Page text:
Notary Public

About Notary Public

What is a Notary Public?

Notary public


There are various formal fraud-deterrent acts relating to the signing of essential papers that a Notary Public is chosen to execute as an impartial witness by the state government — often by the secretary of state. Notarizations, or notarial actions, are the official names for these types of legal oaths. “ministerial” officials, such as notary publics, must obey written rules without the use of extensive personal judgment, unlike “judicial” officials, who are expected to exercise considerable discretion.

What does a Notary do?

A Notary’s job is to verify that the people signing essential documents are who they say they are, that they are not under pressure or coercion, and that they are aware of what they are signing. Under oath, the Notary declares that the information contained in a document is genuine and correct under penalty of perjury in some notarizations. Examples of papers that frequently require a Notary include property deeds, wills, and powers of attorney.

The public’s faith in the Notary’s impartiality is rooted in this principle. They have a moral obligation not to act in ways that benefit their own interests. The public is confident in the Notary’s ability to perform his or her duties free of bias. A Notary cannot refuse service to anyone based on their race, ethnicity, religion, politics, sexual orientation or status as a non-customer.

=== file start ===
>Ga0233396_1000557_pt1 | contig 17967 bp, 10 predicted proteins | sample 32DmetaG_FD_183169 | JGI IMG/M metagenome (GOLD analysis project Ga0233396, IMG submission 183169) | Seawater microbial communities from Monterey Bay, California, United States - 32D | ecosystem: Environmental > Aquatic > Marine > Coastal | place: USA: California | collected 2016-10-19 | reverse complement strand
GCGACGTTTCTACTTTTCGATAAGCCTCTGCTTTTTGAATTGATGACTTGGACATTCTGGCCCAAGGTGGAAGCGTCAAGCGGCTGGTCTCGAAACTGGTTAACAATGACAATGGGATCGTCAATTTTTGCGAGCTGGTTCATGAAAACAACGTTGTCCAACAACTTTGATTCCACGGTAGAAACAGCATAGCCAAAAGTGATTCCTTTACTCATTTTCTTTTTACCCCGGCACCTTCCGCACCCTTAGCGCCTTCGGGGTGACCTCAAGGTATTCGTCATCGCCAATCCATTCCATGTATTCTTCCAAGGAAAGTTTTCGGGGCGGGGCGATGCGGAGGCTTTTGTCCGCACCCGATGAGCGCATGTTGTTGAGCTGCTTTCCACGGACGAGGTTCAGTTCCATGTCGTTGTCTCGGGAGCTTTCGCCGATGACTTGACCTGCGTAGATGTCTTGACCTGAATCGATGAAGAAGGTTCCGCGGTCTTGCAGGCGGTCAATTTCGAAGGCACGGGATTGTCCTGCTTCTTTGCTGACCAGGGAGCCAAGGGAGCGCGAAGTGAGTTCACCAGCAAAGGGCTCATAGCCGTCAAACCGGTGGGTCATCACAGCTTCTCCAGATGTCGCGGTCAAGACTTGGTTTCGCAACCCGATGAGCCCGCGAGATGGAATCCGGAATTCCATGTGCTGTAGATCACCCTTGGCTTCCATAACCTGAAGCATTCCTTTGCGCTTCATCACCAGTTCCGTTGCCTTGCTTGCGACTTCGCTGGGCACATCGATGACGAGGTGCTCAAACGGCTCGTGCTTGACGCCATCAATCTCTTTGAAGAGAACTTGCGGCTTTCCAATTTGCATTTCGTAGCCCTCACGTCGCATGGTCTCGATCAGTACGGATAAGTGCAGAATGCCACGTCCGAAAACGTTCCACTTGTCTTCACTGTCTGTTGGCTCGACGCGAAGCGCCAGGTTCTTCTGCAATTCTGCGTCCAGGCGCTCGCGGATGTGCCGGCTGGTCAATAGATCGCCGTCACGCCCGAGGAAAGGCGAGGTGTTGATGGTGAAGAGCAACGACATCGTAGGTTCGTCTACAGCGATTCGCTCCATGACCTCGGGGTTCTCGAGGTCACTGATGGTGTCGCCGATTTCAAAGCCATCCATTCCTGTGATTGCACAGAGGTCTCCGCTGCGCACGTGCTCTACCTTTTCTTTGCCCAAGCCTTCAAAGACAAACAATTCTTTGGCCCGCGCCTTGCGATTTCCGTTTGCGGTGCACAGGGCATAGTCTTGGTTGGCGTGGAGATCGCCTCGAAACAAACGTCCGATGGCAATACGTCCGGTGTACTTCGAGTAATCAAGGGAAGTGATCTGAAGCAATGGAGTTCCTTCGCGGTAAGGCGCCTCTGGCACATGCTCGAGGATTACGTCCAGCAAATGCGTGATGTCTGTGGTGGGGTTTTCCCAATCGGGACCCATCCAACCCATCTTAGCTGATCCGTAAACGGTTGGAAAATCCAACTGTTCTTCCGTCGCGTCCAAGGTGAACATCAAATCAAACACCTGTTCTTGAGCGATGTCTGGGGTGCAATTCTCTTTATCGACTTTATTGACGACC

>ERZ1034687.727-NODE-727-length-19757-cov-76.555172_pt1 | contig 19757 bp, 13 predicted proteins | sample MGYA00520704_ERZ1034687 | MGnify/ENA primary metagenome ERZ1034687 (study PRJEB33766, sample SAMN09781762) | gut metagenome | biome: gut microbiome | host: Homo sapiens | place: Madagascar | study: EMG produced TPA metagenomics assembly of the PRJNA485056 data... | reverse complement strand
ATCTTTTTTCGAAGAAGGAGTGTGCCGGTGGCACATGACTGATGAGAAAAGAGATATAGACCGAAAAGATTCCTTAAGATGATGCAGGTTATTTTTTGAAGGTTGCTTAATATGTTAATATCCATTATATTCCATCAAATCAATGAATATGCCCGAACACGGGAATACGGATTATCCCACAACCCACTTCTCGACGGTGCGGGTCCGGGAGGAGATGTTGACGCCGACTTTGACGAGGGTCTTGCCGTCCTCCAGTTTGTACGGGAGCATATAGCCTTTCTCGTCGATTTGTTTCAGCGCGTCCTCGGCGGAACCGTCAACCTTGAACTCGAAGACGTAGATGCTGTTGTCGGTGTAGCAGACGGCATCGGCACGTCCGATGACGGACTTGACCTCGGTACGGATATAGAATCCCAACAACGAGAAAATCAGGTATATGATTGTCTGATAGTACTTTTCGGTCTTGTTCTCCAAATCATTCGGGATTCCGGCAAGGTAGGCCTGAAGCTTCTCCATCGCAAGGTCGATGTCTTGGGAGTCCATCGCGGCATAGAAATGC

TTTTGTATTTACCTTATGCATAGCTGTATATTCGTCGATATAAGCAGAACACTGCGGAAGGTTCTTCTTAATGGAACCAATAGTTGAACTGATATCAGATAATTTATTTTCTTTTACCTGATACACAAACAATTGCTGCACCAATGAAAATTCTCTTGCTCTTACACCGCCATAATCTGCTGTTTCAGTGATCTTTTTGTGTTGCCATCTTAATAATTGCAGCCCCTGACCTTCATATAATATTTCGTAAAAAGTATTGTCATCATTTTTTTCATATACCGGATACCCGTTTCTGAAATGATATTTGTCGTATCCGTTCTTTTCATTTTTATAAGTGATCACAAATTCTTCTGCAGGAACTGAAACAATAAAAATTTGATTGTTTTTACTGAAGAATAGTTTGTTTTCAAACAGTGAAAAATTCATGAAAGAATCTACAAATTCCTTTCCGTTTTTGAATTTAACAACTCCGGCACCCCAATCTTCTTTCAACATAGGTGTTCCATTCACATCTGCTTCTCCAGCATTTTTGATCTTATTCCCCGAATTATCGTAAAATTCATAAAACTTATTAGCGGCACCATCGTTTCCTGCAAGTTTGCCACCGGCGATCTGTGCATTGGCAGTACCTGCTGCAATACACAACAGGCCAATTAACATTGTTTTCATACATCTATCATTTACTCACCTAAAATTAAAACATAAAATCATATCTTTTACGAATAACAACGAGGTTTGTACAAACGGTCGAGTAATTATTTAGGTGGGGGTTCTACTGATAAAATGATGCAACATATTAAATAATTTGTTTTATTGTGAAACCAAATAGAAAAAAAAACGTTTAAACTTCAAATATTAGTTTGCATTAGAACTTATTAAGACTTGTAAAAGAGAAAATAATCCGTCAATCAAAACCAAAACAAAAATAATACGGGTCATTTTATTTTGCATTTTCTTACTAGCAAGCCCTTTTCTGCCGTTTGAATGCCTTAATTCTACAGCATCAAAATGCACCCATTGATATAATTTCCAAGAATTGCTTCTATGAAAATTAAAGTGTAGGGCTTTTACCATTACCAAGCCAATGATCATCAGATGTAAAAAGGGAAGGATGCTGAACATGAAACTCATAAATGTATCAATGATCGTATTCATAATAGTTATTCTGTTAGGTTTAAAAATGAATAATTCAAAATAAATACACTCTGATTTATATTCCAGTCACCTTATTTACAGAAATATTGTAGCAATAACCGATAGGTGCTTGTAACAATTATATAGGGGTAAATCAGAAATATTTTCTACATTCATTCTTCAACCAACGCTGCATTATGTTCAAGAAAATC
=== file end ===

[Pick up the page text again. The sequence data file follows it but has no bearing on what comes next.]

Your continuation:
Many of the most important life-changing documents are signed by Notaries Public, who serve as official representatives of the state and certify the proper execution of many of the transactions that take place in the private lives of our residents.

Why are Notaries and notarizations necessary?

Notarization helps to prevent fraud and prove that the signer is aware of the document they are signing and willingly participates in the transaction through the process of notarization.

How does a Notary identify a signer?

In most cases, Notaries will request a current ID that includes a photo, physical description, and signature. A driver’s license or passport is commonly accepted as identification.

What a Notary is Not

A U.S. Notary Public is not an attorney, judge, or other high-ranking authority, as is the case with Notaries in other nations. Immigrants may find it difficult to understand the difference between a U.S. Notary and a Notario Publico when they contact Notaries in the United States. In order to assist immigrants properly and avoid notario difficulties, notaries in the United States should be extremely explicit about what they can or cannot do there.

Becoming a Notary Public

It is possible to become a Notary public in your state if you meet all of the state’s prerequisites and follow all of its processes in commissioning. In most states, you’ll need to fill out an application, pay a fee, take a training course or pass an exam, file a bond and oath of office, and purchase Notary supplies before you can become a Notary public.


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